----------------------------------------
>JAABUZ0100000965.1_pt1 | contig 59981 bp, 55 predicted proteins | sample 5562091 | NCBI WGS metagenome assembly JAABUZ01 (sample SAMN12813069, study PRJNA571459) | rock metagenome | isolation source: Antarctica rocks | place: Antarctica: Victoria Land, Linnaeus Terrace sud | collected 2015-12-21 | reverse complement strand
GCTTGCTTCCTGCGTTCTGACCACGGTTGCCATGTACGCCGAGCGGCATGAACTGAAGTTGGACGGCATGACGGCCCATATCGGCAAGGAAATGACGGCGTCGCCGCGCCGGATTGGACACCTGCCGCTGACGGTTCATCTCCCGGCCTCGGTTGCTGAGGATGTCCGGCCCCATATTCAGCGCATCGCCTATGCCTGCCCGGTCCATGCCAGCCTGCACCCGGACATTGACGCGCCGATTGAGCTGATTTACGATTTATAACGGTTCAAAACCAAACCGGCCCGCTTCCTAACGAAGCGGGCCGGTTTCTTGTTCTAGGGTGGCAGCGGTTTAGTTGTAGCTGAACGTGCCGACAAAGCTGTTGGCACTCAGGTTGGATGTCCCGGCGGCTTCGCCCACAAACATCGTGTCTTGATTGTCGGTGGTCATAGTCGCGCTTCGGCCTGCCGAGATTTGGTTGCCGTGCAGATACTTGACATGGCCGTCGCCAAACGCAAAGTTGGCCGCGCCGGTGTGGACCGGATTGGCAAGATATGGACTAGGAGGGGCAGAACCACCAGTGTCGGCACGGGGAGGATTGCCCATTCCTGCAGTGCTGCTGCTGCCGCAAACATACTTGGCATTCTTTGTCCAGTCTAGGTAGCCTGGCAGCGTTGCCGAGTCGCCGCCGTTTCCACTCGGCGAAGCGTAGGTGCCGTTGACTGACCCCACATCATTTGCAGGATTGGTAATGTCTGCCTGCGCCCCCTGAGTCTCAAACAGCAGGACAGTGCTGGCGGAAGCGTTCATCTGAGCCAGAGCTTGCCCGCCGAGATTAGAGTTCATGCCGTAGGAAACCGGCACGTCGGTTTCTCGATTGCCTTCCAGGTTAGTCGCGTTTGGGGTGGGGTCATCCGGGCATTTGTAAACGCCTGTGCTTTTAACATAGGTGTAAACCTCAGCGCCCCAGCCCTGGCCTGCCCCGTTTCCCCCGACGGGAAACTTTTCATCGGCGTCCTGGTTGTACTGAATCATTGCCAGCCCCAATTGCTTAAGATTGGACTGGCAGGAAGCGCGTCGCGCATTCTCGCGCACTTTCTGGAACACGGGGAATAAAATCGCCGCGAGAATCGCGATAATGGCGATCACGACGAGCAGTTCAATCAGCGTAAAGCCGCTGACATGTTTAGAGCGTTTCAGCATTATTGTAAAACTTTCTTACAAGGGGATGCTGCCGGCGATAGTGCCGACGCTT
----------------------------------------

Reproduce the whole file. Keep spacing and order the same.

>JAABUZ0100000965.1_pt1 | contig 59981 bp, 55 predicted proteins | sample 5562091 | NCBI WGS metagenome assembly JAABUZ01 (sample SAMN12813069, study PRJNA571459) | rock metagenome | isolation source: Antarctica rocks | place: Antarctica: Victoria Land, Linnaeus Terrace sud | collected 2015-12-21 | reverse complement strand
GCTTGCTTCCTGCGTTCTGACCACGGTTGCCATGTACGCCGAGCGGCATGAACTGAAGTTGGACGGCATGACGGCCCATATCGGCAAGGAAATGACGGCGTCGCCGCGCCGGATTGGACACCTGCCGCTGACGGTTCATCTCCCGGCCTCGGTTGCTGAGGATGTCCGGCCCCATATTCAGCGCATCGCCTATGCCTGCCCGGTCCATGCCAGCCTGCACCCGGACATTGACGCGCCGATTGAGCTGATTTACGATTTATAACGGTTCAAAACCAAACCGGCCCGCTTCCTAACGAAGCGGGCCGGTTTCTTGTTCTAGGGTGGCAGCGGTTTAGTTGTAGCTGAACGTGCCGACAAAGCTGTTGGCACTCAGGTTGGATGTCCCGGCGGCTTCGCCCACAAACATCGTGTCTTGATTGTCGGTGGTCATAGTCGCGCTTCGGCCTGCCGAGATTTGGTTGCCGTGCAGATACTTGACATGGCCGTCGCCAAACGCAAAGTTGGCCGCGCCGGTGTGGACCGGATTGGCAAGATATGGACTAGGAGGGGCAGAACCACCAGTGTCGGCACGGGGAGGATTGCCCATTCCTGCAGTGCTGCTGCTGCCGCAAACATACTTGGCATTCTTTGTCCAGTCTAGGTAGCCTGGCAGCGTTGCCGAGTCGCCGCCGTTTCCACTCGGCGAAGCGTAGGTGCCGTTGACTGACCCCACATCATTTGCAGGATTGGTAATGTCTGCCTGCGCCCCCTGAGTCTCAAACAGCAGGACAGTGCTGGCGGAAGCGTTCATCTGAGCCAGAGCTTGCCCGCCGAGATTAGAGTTCATGCCGTAGGAAACCGGCACGTCGGTTTCTCGATTGCCTTCCAGGTTAGTCGCGTTTGGGGTGGGGTCATCCGGGCATTTGTAAACGCCTGTGCTTTTAACATAGGTGTAAACCTCAGCGCCCCAGCCCTGGCCTGCCCCGTTTCCCCCGACGGGAAACTTTTCATCGGCGTCCTGGTTGTACTGAATCATTGCCAGCCCCAATTGCTTAAGATTGGACTGGCAGGAAGCGCGTCGCGCATTCTCGCGCACTTTCTGGAACACGGGGAATAAAATCGCCGCGAGAATCGCGATAATGGCGATCACGACGAGCAGTTCAATCAGCGTAAAGCCGCTGACATGTTTAGAGCGTTTCAGCATTATTGTAAAACTTTCTTACAAGGGGATGCTGCCGGCGATAGTGCCGACGCTT